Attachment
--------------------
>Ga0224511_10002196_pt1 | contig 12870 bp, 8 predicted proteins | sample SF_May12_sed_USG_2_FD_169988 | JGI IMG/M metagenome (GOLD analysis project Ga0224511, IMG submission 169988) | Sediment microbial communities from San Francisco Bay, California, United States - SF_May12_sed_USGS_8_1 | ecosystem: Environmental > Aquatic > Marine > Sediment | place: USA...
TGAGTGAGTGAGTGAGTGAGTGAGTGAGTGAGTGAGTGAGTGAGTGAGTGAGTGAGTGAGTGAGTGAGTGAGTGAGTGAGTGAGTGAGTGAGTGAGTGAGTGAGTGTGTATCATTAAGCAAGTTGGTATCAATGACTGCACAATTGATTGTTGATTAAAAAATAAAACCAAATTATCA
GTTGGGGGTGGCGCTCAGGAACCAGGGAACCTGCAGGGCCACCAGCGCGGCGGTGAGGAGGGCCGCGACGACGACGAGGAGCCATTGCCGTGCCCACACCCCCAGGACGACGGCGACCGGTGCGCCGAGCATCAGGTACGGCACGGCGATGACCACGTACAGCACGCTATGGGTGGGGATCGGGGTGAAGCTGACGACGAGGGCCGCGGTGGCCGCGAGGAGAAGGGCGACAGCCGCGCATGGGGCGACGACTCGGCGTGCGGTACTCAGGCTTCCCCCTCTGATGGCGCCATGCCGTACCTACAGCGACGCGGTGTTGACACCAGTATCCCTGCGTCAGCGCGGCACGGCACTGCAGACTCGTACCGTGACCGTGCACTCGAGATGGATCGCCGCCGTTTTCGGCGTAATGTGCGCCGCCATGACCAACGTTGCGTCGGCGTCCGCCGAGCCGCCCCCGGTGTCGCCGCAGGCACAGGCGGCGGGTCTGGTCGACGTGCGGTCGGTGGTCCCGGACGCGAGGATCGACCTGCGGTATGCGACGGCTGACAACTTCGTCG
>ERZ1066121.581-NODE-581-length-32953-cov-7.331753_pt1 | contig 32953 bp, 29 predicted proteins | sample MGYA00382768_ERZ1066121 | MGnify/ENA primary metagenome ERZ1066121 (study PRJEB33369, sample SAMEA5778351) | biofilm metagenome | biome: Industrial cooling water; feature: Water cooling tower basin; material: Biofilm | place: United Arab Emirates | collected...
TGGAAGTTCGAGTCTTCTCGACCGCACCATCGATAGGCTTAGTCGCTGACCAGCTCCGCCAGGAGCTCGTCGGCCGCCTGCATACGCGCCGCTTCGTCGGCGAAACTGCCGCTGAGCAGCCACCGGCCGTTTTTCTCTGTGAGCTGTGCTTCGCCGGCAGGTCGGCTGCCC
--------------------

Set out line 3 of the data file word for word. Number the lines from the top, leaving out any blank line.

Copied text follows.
GTTGGGGGTGGCGCTCAGGAACCAGGGAACCTGCAGGGCCACCAGCGCGGCGGTGAGGAGGGCCGCGACGACGACGAGGAGCCATTGCCGTGCCCACACCCCCAGGACGACGGCGACCGGTGCGCCGAGCATCAGGTACGGCACGGCGATGACCACGTACAGCACGCTATGGGTGGGGATCGGGGTGAAGCTGACGACGAGGGCCGCGGTGGCCGCGAGGAGAAGGGCGACAGCCGCGCATGGGGCGACGACTCGGCGTGCGGTACTCAGGCTTCCCCCTCTGATGGCGCCATGCCGTACCTACAGCGACGCGGTGTTGACACCAGTATCCCTGCGTCAGCGCGGCACGGCACTGCAGACTCGTACCGTGACCGTGCACTCGAGATGGATCGCCGCCGTTTTCGGCGTAATGTGCGCCGCCATGACCAACGTTGCGTCGGCGTCCGCCGAGCCGCCCCCGGTGTCGCCGCAGGCACAGGCGGCGGGTCTGGTCGACGTGCGGTCGGTGGTCCCGGACGCGAGGATCGACCTGCGGTATGCGACGGCTGACAACTTCGTCG